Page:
Human resources experts say that your credibility stems from your ability to think and act as though it's your responsibility to run the business. "I hear a lot of people in HR saying, 'What do we do to get invited to the table?' Well, in my opinion, if you have to ask that question you don't deserve to get invited," says Matthew Bender's Glantz. "If you've done your homework, and you know the business and can give them some good, solid business advice, they're going to invite you. Then once you get invited, you'd better get up to speed or they're not going to invite you back."
You also build credibility by being grounded in reality. You can help change as many tires as you want to, but if you're not even in the right car, it's not going to further your business. "Some HR professionals mean well in some cases, but they do what I call navel gazing," says James B. Millard, managing director with responsibility for HR reengineering and change management for Boston-based Harbridge House, a division of Coopers & Lybrand. "They come up with these lofty ideas about what they think the HR professional should be and then somebody in operations or management asks the dumb question, 'Who have you talked with to confirm this role?' "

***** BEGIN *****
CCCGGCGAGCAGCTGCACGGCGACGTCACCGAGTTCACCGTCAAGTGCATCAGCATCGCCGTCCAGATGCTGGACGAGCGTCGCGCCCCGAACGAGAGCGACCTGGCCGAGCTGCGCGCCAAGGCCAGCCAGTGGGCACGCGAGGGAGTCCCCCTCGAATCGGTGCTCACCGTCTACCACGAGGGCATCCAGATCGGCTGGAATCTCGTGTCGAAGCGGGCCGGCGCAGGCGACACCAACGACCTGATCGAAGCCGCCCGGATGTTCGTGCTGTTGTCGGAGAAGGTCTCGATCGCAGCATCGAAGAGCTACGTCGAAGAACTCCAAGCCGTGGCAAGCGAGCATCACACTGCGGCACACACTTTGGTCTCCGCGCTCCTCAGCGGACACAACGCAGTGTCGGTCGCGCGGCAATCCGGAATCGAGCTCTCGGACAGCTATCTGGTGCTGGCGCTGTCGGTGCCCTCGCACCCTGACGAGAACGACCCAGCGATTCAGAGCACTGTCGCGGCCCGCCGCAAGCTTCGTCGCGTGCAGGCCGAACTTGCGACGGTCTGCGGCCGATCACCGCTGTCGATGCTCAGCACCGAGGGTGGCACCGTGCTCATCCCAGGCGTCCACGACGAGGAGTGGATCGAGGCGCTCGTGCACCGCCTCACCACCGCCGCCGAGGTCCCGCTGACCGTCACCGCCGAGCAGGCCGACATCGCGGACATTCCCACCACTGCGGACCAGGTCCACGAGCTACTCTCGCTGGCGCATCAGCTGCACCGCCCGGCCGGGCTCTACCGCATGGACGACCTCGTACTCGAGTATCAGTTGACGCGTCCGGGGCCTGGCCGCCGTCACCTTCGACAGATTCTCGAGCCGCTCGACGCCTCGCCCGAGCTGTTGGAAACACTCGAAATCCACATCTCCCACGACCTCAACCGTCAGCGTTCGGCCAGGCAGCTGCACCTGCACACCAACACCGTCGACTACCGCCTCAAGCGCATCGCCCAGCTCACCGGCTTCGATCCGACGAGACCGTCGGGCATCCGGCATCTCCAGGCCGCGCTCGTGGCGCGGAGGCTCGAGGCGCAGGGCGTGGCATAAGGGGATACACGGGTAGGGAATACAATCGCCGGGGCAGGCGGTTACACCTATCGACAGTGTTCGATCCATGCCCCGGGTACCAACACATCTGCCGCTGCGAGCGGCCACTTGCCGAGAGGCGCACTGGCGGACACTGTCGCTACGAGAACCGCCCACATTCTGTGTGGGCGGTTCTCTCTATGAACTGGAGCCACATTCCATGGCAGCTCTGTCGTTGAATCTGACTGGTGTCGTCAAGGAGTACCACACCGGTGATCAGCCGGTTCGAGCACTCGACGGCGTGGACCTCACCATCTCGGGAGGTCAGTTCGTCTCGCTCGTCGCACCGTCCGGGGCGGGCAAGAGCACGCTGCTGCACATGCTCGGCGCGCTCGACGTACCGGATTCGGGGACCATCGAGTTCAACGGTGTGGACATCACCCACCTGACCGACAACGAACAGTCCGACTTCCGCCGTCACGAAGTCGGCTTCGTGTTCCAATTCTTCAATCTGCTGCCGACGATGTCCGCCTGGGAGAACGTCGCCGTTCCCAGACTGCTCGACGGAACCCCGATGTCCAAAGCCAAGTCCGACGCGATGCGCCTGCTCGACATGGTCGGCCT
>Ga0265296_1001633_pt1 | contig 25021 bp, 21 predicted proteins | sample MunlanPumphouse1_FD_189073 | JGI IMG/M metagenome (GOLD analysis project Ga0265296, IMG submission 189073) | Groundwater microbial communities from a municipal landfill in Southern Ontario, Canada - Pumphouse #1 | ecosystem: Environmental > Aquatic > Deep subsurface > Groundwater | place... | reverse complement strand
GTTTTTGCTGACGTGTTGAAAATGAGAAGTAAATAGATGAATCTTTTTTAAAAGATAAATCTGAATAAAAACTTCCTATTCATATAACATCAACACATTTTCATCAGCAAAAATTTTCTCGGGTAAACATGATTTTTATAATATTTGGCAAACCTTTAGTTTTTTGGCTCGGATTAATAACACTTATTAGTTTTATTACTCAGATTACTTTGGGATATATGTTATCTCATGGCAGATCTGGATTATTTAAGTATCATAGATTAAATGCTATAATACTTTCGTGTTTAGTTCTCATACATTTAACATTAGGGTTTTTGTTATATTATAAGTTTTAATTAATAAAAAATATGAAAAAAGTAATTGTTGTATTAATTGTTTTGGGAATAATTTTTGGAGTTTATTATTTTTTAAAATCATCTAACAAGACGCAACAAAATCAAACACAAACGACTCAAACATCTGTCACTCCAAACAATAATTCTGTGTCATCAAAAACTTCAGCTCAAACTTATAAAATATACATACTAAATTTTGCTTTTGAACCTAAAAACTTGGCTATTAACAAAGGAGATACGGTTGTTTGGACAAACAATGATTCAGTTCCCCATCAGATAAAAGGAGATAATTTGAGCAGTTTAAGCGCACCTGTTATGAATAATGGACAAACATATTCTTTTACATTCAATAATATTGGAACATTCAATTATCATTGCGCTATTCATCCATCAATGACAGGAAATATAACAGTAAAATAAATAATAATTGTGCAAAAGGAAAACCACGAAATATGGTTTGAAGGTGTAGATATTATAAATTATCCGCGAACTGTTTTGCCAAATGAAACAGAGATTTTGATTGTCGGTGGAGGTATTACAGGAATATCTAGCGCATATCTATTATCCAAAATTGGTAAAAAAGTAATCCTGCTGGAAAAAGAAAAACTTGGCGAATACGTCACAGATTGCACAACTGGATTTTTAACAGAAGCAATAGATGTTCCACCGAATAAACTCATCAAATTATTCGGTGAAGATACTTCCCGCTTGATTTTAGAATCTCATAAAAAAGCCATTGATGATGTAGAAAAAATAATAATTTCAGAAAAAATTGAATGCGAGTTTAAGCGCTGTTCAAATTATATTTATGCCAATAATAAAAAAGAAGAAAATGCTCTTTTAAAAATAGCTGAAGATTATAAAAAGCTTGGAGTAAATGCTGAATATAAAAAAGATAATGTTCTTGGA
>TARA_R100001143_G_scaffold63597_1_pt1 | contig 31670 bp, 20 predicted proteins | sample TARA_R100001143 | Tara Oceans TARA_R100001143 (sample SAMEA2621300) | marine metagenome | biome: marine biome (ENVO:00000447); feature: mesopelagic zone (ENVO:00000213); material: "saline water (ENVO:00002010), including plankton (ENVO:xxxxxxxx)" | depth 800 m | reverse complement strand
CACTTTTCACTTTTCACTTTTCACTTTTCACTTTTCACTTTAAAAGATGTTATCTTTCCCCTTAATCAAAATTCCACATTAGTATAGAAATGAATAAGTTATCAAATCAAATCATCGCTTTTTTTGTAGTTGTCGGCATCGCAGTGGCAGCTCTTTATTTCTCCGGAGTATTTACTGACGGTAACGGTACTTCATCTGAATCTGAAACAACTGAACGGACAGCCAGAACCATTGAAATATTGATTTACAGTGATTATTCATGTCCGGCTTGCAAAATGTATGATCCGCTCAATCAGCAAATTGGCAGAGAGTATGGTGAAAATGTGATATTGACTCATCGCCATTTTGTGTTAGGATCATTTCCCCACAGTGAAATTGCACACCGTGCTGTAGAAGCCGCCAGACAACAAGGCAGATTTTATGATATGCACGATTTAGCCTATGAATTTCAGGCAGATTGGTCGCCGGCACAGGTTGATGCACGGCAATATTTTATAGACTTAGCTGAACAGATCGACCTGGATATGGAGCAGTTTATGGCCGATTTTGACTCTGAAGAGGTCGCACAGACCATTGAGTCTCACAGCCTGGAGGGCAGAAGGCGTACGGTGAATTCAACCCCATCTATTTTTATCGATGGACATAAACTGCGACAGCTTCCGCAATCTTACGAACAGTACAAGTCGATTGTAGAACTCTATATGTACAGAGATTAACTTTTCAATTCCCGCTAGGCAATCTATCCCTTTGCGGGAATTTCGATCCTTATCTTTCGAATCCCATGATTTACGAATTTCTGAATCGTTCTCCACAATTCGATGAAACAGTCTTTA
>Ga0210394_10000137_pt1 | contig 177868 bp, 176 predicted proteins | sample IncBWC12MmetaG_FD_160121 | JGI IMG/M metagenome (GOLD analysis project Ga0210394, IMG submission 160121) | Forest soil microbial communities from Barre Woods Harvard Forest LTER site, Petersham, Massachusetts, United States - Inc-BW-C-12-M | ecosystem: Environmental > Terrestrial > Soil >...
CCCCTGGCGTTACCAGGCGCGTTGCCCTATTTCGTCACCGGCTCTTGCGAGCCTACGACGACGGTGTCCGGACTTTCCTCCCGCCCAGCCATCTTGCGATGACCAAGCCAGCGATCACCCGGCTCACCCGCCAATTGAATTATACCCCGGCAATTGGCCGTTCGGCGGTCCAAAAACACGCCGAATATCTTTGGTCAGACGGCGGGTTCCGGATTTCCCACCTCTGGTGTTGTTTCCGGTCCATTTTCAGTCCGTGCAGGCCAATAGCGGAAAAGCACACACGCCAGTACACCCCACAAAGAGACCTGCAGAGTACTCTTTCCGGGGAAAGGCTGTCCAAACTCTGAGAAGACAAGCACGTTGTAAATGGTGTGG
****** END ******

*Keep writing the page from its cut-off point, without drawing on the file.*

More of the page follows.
For example, he says that in one organization he's worked with, the HR department came up with a vision of having line management take more responsibility for human resources issues. It's a role that many HR departments are doing with great success. It sounded like a great idea, but HR never bothered to ask line management if they wanted to take on that responsibility, which, in fact, they didn't. "They hadn't built any commitment," says Millard. "As soon as the senior line managers heard about it, there was a mutiny and HR lost." They hadn't built commitment by first communicating their vision and getting buy-in from those whom it directly involved. From the line perspective, HR was simply dumping what they perceived as HR's job.
Lastly, it might sound simple, but you maintain credibility by keeping your promises. "Whatever you say you're going to do, you have to do," says Drewry. "[Credibility] is your most precious possession, because most HR people don't have huge budgets or the kind of power that the line people have. What you have is your reputation and your credibility. If you don't tell the truth, you don't have a job."
Says University of Michigan's Ulrich: "We need to talk less and do more. We need to write fewer vision statements and start adding more value. The time for rhetoric has passed. It's time for some resolve and results. In fact, if you're asking permission to join managers, then you're asking the wrong question. We shouldn't be asking permission, we should be demonstrating value." Don't ask, "What can I do?" Rather ask, "What am I doing?"
In the end, it's just as well that you learn how to change your company's tires while the car's still moving. Next, you'll be changing rocket boosters on your space shuttle. Welcome to business in the '90s.
Personnel Journal, June 1995, Vol. 74, No. 6, pp. 74-88.